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Section 11.4 Mathematical Induction
Mathematical induction is a method that is useful for proving mathematical formulas that might
otherwise be diﬃcult (or impossible) to prove.
Example.
Show that 1 + 2 + 3 +
···
+
n
=
n
(
n
+1)
2
for all
n
.
We note the following:
n
=1:1=
1(2)
2
=1
n
=2:1+2=
2(3)
2
=3
n
=3: 1+2+3=
3(4)
2
=6
···
We see that it is impossible to directly check all (inﬁnitely many) integers
n
to prove the validity
oftheformula1+2+3+
···
+
n
=
n
(
n
+1)
2
for all
n
. Thus, some method of proof, other than a
direct check, will be needed to establish the formulas’ validity for all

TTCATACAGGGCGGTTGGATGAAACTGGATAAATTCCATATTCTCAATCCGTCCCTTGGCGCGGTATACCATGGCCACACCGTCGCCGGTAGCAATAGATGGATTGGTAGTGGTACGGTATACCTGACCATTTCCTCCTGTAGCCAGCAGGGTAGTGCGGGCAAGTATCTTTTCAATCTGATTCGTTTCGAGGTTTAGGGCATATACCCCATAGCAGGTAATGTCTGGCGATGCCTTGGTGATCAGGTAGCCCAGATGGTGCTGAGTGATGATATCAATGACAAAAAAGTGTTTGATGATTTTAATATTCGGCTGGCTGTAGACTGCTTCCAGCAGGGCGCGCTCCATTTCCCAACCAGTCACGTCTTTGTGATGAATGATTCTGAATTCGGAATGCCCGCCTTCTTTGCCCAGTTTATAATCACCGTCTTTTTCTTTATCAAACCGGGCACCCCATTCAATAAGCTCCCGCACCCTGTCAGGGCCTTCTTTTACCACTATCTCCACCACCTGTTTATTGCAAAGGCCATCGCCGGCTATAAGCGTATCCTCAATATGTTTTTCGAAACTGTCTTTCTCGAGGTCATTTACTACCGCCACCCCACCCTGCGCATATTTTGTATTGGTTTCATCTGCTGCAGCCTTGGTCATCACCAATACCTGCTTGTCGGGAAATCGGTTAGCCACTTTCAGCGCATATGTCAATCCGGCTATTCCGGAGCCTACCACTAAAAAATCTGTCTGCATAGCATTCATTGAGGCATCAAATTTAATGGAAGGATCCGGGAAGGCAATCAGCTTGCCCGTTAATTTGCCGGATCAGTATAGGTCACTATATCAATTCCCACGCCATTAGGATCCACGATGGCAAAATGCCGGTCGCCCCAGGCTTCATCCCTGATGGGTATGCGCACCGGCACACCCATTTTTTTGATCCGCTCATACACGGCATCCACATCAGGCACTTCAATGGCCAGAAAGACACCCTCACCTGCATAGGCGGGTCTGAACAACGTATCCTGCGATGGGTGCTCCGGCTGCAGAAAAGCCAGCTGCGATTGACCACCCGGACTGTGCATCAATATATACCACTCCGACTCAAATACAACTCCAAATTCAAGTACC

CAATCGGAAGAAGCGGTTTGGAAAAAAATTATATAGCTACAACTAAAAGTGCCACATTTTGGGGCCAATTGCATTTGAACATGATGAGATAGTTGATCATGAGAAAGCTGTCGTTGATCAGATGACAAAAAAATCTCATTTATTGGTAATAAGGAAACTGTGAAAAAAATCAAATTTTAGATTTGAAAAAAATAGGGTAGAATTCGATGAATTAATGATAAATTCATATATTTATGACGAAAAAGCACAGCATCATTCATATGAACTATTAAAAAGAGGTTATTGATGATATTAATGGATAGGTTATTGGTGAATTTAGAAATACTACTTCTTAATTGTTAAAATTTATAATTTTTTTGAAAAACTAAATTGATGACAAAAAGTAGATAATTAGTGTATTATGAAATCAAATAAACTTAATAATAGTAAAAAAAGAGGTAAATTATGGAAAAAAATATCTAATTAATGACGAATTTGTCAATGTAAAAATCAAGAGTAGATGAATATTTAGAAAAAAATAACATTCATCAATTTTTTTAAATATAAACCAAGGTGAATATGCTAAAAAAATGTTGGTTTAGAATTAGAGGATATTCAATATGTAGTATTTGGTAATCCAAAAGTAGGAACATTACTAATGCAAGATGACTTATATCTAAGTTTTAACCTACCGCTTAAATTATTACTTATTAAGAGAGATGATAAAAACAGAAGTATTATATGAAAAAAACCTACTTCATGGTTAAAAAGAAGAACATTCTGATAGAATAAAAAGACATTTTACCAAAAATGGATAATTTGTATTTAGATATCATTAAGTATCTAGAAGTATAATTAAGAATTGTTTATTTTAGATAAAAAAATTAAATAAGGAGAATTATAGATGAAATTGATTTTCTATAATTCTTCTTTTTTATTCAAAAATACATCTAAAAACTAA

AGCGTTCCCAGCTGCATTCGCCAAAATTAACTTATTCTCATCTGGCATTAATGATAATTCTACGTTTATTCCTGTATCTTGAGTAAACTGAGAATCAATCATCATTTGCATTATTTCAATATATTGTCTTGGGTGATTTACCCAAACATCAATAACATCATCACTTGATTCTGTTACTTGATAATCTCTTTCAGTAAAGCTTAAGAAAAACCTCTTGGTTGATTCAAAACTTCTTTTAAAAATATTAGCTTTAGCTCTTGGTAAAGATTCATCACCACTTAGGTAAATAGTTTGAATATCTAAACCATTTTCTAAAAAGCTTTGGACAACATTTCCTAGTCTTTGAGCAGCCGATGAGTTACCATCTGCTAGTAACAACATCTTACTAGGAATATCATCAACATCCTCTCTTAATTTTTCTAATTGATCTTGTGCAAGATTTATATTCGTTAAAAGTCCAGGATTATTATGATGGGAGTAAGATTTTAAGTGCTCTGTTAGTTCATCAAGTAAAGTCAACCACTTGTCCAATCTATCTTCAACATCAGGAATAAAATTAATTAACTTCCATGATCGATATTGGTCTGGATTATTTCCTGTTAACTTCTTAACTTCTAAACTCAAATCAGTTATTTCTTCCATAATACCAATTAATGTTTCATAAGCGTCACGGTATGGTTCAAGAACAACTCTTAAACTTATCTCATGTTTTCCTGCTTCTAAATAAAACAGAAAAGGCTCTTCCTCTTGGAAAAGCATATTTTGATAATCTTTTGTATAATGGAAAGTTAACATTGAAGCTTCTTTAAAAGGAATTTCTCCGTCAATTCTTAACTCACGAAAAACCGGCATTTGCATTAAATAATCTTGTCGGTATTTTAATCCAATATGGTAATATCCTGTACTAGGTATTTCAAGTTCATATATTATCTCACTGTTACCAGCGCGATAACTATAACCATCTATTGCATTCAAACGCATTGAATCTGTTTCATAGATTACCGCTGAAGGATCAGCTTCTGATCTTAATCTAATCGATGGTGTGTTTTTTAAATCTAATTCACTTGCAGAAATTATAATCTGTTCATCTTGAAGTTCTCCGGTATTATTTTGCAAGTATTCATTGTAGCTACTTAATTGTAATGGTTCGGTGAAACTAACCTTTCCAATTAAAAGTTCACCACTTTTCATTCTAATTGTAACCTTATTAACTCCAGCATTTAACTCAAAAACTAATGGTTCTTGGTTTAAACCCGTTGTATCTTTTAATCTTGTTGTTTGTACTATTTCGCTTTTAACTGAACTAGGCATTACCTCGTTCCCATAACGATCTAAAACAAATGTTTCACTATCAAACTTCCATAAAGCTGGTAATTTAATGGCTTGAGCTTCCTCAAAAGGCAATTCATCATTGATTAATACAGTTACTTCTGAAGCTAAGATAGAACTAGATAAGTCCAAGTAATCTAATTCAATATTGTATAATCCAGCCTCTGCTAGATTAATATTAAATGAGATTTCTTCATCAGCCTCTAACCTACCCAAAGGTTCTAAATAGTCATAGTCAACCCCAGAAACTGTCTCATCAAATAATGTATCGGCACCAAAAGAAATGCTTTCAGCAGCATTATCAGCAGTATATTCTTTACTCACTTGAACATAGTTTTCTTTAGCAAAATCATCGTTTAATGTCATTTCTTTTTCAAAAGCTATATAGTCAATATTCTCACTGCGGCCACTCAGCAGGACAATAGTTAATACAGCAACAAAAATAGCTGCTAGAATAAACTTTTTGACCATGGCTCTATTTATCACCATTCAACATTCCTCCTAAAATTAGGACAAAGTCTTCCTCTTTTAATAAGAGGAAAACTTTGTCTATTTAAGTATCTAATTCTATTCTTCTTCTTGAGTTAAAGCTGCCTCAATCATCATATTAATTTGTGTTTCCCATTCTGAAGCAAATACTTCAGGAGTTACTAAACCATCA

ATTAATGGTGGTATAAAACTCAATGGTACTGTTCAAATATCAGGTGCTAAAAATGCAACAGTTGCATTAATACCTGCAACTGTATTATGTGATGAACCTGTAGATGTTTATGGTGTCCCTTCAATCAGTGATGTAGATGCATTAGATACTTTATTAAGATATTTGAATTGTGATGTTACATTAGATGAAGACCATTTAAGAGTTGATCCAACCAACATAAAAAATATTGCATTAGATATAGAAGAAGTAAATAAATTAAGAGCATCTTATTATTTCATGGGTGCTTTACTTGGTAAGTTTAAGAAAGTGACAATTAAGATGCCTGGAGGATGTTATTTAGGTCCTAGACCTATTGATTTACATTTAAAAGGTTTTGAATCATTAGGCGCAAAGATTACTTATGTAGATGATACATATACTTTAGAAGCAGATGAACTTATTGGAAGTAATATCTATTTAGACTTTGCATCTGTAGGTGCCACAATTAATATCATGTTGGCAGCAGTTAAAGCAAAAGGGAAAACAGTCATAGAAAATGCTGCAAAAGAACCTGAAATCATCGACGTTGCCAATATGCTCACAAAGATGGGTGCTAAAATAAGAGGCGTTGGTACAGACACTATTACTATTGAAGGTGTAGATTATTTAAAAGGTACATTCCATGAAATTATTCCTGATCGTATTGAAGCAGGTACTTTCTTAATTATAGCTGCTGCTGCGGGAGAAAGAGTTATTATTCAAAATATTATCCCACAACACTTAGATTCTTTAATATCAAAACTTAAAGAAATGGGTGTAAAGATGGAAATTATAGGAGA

n
. One method of proof is
Mathematical Induction.
Toprovethat1+2+3+
···
+
n
=
n
(
n
+1)
2
by Mathematical Induction, we show that the formula
holds when
n
= 1, and then we show that whenever the formula holds for some integer
n
, then the
formula also holds for the next larger integer
n
+ 1. These two facts imply that the formula holds
for all
n
. The details of the proof will be shown below.
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This note was uploaded on 12/11/2011 for the course MAC 1140 taught by Professor Kutter during the Fall '11 term at FSU.
 Fall '11
 Kutter
 Algebra, Formulas, Mathematical Induction

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